The International Association of Privacy Professionals estimates that more than half a million US companies will be directly affected. Almost 40 million people live in California (around 12% of the United States’ population). Its economy is worth around $2.7 trillion. If it were a country it would be the fifth-largest economy in the world. It’s a marketplace too large to ignore and companies will have to comply with the CCPA to do business there. Companies that are already in compliance with GDPR will have a leg up on those who do not, as the regulations are similar.
Marketers should prepare not only by gearing up to meet the requirements as set forward in the legislation by January 1 but also by monitoring any changes to the regulation and making adjustments in a timely fashion thereafter.
The broader effects of the CCPA may go beyond compliance obligations. The bill takes direct aim at data brokers and targeted ad-tech solutions. These business models will come under pressure and marketers who rely on these services may have to pursue alternative methods for compiling consumer data and delivering relevant targeted offers.
Consumers have new rights under the CCPA that companies need to be aware of. These rights fall into three broad categories: the right to information, the right to be omitted, and the right to control the access to your information.
Under the CCPA consumers have the right to know what information business is collecting about them, in what way that information will be used, and whether that information will be disclosed or sold to a third party. Businesses must allow consumers to obtain, twice per annum at zero cost, all the information that the business has about them, how that information was collected, and who else has been given said information.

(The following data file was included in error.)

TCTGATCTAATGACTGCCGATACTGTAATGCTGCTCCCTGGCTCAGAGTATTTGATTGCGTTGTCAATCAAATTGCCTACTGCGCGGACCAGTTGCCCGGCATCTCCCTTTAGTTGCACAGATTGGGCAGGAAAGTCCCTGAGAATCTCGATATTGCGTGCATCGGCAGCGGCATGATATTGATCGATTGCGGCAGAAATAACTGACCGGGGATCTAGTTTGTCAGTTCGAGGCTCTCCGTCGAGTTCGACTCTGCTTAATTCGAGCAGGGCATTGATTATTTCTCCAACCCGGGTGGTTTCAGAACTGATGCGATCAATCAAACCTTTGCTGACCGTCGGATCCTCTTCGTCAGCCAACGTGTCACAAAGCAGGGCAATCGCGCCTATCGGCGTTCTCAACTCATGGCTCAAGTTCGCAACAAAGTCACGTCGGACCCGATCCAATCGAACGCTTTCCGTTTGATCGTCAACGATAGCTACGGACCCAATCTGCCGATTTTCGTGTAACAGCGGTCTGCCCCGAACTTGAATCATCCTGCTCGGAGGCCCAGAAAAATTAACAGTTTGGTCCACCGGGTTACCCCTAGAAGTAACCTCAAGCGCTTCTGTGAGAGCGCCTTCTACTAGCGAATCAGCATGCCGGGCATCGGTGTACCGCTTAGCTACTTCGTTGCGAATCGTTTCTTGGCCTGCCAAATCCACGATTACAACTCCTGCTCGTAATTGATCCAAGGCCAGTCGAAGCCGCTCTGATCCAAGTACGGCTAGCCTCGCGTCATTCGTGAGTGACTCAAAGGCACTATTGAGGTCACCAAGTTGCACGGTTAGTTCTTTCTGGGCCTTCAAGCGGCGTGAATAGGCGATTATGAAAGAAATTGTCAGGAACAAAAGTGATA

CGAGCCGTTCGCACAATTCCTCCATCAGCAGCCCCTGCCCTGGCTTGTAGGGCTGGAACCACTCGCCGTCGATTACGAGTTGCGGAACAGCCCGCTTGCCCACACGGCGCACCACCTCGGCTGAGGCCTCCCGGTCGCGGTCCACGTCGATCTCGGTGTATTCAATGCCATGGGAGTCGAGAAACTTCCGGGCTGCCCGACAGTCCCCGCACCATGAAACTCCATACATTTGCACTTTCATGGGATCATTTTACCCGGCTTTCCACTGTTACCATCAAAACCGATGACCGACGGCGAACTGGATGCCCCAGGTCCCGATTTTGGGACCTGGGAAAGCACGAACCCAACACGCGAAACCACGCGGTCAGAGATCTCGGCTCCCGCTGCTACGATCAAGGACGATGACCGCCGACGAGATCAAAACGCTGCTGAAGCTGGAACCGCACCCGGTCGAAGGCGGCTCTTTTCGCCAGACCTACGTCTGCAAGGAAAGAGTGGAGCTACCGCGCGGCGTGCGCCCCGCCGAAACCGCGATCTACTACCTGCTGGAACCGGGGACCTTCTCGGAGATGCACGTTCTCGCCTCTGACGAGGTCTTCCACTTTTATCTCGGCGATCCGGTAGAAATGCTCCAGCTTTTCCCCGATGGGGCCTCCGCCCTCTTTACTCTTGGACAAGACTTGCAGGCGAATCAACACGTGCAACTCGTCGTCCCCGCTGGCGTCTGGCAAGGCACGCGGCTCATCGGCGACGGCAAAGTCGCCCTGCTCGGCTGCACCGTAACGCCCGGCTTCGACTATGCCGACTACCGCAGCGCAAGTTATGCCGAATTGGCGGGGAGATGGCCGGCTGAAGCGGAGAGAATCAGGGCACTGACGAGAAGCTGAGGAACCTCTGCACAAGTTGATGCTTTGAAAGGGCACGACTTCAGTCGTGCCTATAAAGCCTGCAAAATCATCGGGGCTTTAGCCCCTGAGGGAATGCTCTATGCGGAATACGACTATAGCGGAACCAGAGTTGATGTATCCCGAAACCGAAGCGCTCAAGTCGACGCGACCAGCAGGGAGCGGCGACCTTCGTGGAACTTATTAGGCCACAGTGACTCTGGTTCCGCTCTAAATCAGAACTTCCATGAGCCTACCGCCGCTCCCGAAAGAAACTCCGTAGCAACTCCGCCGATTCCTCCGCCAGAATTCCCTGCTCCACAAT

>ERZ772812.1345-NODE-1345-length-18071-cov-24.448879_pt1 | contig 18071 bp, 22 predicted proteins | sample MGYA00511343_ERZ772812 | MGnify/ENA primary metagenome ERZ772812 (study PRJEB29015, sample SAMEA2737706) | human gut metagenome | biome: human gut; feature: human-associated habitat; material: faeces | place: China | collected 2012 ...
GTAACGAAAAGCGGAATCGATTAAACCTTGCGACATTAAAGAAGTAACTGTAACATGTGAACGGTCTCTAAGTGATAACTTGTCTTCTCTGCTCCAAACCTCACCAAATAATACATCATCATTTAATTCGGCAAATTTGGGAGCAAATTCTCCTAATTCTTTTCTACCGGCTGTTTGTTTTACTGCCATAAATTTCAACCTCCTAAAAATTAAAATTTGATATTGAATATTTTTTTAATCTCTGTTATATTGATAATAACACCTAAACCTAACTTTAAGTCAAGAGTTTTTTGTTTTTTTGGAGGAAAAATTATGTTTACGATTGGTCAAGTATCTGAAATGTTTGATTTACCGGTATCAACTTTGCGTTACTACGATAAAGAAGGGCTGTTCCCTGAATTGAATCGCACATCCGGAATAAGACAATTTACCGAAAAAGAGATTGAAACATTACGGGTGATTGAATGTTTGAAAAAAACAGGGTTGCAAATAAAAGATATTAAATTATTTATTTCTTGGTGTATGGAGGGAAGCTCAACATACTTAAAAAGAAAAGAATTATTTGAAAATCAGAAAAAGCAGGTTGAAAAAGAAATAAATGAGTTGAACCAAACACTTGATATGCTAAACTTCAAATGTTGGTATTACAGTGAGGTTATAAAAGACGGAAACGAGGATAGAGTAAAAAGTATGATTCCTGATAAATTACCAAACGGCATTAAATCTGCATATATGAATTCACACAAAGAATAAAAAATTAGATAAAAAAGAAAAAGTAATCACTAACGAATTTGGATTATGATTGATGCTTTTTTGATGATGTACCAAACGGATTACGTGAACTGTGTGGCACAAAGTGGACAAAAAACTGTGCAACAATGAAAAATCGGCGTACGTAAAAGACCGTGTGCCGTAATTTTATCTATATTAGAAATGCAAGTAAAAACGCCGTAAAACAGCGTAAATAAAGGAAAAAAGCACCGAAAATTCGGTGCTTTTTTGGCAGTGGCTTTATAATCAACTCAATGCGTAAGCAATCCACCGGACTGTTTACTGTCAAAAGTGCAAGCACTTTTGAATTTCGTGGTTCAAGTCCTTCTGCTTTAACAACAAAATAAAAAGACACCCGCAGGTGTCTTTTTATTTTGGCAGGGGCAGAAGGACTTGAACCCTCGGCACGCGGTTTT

The CCPA stipulates that consumers must be able to request the deletion of all of their personal information from a company. If the information has been shared with third parties then those parties must also delete said information.
Starting January 1, 2020 businesses must allow consumers to be able to opt-out of the resale of their information. The rules are even more stringent for minors. Consumers under the age of 16 must affirmatively opt in to allow the resale of their data. Consumers under the age of 13 must have written permission from a parent or guardian in order to allow the resale of their data.
First of all, marketers need to review their current procedures. They must understand their current policies and procedures regarding the collection, storage and use of subscribers' data and mailing preferences. Note what rights consumers have under the CCPA and be ready to comply with the disclosure and removal of user data. Marketers need to understand how a user's preferences about their data can be stored and how documentation would be provided if a user requests it.
Second of all, marketers need to be thinking in the long term about how they set up their systems. For example, even though GDPR only applies to EU visitors, many companies have opted to implement the same higher standards across their entire platform in order to proactively prepare for similar legislation to be passed in other jurisdictions. Those who are already compliant under GDPR will have a head start on preparing for the CCPA. In the same vein, marketers who prepare for the CCPA will have a leg up if privacy bills that are making their way through the legislature pass in New York, Mississippi, and Massachusetts.
If, because of a business’ negligence, a consumer’s information is improperly disclosed, the CCPA makes it easier for consumers to sue (even if there is no evidence that the data breach caused the consumer harm!).
What could be very costly for businesses is the potential for class-action lawsuits due to a data breach? Companies could be on the hook for between $100 and $750 per incident (or even more if the actual damages exceed $750).
The California Consumer Privacy Act will go into effect on January 1, 2020. Marketers should prepare in advance to make changes to comply with the regulations. They should continually keep an eye on the regulations and update requirements as needed. Providing additional disclosure to consumers, facing restrictions on selling data and the threat of penalties for non-compliance can be scary. Despite this, the CCPA presents marketers with an opportunity to connect with privacy-minded consumers and even strengthen the relationship between consumers and your business. Use the CCPA to educate consumers on the data you are collecting and how you make use of it. Be sure to tell them their rights under the CCPA and how you are compliant. This can build trust with consumers and helps you use the CCPA to your advantage as a marketer.